Now I've learned where to find coupons for unusual items like: organic yogurt, kefir, health supplements, wheat free breads, wheat free baking mixes and pastas, natural peanut butter, etc. It just took some education.

Our family budgets $650 a month for groceries, and there are 7 of us (and I'm pregnant, therefore I snack. A lot!). I've talked to families of only two or three people who spend more than that. That figure includes organic raw milk, raw honey and TRULY free range (pastured) eggs from a local farm. I'm working on getting this number even lower so that I can budget more dollars for buying more grass fed meats from local farms.

The other day I was at a dinner party, talking to a relative about our couponing and strategic shopping habits. She's also a super grocery saver. Another mom was listening in and, with her nose in the air, declared that since her family ate a healthy diet, she couldn't possibly coupon. My cousin and I just looked at each other knowingly, and stayed quiet. :-)

I still eat a healthy diet, only now I'm saving a lot more money. I challenge you to question some of your snobbish assumptions about coupons and see what possibilities open up!

Carrie (@carrielee on Twitter) is a homeschooling mom of 5 (soon to be 6), blogger and host of the popular natural family living podcast at She also manages a whole foods recipe site at


JenMarie said...

Just found your blog through a comment over on MSM's blog.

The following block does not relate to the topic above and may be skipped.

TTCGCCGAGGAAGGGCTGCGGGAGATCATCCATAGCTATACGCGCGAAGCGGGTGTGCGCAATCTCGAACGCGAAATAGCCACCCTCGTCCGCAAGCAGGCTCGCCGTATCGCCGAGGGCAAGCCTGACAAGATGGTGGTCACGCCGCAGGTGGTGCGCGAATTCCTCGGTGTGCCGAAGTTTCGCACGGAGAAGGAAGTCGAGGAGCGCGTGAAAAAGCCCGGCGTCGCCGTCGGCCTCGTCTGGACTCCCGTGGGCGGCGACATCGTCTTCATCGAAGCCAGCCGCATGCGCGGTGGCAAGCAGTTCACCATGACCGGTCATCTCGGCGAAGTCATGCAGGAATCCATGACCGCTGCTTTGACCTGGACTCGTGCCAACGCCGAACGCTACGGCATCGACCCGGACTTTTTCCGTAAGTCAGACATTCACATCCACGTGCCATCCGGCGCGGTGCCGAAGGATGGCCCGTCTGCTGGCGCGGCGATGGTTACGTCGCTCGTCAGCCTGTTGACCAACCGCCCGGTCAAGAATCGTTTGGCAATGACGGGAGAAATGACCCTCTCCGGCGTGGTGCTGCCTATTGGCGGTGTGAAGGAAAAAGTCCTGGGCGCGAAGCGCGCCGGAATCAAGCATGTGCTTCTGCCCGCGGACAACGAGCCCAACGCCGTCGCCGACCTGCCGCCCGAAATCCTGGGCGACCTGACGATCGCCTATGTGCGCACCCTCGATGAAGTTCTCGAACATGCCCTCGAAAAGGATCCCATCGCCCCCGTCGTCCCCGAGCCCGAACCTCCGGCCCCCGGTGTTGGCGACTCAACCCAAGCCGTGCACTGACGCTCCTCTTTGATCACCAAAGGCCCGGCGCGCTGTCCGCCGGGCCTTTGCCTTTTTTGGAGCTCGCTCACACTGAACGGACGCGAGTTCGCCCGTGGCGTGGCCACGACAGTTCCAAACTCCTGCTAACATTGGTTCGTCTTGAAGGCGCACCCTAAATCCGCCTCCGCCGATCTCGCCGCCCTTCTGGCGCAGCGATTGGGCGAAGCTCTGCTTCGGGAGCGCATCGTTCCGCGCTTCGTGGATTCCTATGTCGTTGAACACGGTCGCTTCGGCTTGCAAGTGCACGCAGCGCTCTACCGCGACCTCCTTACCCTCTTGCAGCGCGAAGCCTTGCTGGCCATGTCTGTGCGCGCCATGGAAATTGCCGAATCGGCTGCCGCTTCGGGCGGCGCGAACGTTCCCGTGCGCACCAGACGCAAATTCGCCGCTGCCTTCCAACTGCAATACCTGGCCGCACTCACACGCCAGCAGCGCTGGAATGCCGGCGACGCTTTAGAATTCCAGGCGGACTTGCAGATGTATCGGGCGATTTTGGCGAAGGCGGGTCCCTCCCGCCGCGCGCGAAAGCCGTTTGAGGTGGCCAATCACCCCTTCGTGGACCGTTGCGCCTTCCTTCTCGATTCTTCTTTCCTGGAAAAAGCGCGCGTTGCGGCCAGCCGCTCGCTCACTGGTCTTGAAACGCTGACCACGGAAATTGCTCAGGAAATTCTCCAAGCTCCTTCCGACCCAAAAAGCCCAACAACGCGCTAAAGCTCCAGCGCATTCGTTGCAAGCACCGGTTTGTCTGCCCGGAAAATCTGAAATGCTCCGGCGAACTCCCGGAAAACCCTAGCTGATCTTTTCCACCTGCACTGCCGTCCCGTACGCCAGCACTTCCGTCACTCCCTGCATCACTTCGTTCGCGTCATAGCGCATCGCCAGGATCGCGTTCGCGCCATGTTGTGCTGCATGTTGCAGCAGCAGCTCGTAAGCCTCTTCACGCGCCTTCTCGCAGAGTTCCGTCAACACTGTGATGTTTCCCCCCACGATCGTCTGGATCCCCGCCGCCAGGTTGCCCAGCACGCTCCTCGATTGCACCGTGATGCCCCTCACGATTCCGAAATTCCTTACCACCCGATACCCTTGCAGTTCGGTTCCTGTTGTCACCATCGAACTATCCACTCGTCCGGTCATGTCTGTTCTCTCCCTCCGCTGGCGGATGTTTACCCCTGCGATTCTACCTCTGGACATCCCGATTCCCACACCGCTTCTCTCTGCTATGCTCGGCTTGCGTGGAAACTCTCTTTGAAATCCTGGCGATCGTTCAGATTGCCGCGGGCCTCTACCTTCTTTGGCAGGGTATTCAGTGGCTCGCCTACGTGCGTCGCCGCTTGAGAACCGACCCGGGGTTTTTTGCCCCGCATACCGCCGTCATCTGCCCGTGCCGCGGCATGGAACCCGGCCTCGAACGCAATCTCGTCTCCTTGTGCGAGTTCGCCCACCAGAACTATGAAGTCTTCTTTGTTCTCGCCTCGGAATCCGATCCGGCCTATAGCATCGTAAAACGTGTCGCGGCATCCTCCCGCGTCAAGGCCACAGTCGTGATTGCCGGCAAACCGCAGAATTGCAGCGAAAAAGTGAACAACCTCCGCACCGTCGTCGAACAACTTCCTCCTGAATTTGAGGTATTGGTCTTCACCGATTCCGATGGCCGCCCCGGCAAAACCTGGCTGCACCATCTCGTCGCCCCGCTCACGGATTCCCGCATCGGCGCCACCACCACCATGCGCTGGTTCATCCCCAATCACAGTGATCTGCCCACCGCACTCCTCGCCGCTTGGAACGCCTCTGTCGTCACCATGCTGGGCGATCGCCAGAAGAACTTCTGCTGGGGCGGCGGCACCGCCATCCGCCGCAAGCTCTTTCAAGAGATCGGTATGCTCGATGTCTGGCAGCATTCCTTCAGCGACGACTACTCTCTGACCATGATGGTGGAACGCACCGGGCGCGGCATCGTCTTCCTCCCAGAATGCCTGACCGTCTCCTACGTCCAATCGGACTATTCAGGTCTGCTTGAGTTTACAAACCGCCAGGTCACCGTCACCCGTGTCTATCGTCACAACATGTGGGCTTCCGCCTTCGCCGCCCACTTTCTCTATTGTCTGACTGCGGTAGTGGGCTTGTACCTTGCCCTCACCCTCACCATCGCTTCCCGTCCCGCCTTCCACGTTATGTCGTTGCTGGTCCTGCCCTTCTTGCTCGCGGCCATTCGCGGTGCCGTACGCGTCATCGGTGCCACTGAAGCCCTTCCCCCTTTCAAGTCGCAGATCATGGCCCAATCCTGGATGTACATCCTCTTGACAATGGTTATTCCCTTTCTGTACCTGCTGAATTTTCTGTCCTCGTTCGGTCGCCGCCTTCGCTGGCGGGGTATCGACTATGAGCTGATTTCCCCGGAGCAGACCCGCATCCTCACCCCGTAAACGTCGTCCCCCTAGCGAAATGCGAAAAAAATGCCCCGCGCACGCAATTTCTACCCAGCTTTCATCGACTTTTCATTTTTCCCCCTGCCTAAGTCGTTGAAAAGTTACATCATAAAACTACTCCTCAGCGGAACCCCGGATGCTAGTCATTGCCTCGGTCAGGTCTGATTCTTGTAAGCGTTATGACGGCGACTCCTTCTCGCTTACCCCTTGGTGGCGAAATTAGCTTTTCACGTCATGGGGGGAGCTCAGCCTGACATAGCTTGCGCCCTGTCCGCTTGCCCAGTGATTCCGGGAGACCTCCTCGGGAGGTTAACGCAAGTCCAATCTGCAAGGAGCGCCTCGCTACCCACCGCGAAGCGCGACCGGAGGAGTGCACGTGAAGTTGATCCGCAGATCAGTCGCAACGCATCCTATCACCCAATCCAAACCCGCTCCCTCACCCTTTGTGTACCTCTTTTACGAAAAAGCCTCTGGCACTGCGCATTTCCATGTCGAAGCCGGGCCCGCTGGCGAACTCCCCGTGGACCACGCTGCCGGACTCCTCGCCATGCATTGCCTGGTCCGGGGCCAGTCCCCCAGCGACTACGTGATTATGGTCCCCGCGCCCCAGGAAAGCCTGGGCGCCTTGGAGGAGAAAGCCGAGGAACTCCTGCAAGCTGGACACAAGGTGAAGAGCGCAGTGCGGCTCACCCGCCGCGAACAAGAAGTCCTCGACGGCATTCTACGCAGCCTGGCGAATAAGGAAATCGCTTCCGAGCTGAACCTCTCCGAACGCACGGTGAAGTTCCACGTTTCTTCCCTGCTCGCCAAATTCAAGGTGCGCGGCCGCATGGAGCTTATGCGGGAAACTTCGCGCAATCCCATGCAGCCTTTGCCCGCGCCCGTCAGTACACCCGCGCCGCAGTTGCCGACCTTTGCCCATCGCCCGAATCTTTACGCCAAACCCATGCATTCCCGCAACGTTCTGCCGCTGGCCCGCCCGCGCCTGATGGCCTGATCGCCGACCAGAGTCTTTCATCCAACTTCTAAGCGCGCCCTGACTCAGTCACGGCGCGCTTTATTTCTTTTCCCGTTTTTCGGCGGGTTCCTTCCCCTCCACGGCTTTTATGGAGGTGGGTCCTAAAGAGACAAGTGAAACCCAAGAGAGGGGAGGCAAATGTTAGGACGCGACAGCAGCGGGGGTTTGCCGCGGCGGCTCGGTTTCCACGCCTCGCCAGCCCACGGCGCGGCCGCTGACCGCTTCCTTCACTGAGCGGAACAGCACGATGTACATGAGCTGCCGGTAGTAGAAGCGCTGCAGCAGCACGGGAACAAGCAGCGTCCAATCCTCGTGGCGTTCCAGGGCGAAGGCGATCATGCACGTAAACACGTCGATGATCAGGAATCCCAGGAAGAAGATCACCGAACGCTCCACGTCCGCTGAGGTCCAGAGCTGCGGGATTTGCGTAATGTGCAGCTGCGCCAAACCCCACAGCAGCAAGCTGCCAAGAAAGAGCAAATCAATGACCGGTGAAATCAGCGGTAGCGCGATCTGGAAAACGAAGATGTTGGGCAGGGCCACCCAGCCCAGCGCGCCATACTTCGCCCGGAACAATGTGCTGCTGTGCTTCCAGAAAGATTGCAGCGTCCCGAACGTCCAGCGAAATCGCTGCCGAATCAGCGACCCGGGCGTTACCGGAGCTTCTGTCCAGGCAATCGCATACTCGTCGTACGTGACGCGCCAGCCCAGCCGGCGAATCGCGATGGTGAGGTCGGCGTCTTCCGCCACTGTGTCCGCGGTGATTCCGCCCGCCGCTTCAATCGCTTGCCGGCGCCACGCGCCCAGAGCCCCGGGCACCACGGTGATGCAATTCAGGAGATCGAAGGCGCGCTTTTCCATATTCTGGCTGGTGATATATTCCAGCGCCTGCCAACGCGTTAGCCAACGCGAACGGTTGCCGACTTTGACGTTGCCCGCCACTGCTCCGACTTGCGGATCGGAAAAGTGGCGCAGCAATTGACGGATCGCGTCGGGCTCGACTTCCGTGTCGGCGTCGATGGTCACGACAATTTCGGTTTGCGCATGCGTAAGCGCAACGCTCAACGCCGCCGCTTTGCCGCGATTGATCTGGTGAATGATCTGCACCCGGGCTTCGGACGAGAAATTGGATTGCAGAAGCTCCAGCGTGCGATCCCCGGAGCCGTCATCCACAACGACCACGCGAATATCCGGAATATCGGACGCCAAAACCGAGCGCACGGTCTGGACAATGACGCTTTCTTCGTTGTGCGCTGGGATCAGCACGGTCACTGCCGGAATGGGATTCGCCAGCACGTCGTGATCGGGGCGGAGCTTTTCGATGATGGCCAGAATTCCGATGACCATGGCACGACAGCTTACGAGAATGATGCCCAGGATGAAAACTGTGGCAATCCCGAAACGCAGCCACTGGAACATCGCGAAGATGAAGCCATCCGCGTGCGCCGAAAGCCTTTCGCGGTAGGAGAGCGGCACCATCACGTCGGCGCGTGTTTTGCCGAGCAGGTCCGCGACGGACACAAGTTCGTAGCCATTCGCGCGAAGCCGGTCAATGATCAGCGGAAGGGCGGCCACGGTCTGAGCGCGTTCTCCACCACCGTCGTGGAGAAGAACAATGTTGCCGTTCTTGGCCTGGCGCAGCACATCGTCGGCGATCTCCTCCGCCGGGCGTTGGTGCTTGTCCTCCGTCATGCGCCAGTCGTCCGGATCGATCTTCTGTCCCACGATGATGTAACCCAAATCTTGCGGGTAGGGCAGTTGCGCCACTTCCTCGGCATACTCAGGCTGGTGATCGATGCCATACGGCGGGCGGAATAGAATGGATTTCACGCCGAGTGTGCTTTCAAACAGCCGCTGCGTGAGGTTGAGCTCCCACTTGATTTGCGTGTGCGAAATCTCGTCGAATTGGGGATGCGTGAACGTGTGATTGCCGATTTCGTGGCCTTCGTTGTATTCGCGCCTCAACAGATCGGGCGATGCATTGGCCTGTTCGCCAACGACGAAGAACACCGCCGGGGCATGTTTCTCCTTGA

You're a stamper, me too!

April said...

Great blog. I'm slowly learning the coupon game and love it.

Rachel said...

haha... I am still a coupon skeptic. I guess it comes down to the bottom line. For me we spent more the few months I tried coupons, when I went back to making everything from scratch and meal planning our budget thrived (we spend roughly 400$ a month for a family of 5/soon to be 6... all food/diapers/laundry supplies, etc - anything that is not a bill or gas comes out of that). Maybe I just did coupons the wrong way... I'd love to be able to save more.

Gina said...

I guess I fall into the coupon snob category! I use coupons at CVS but otherwise I try to grow as much food as I can. I try to stay out of the grocery store as much as possible, just for my sanity with young children. I admire those who save so much money but every time I talk about couponing to my husband, he discourages me. He doesn't want me trying to do extra shopping with four little ones, even if it could save us some cash. Maybe some day in another stage of life! In the mean time I'll just admire all of you couponers!

Carrie Lauth said...

@Gina - I recently stopped taking the kids with me shopping. They're well behaved and generally don't give me a problem, but with a big belly it's just very fatiguing for me. Grocery shopping alone is like a date with myself. LOL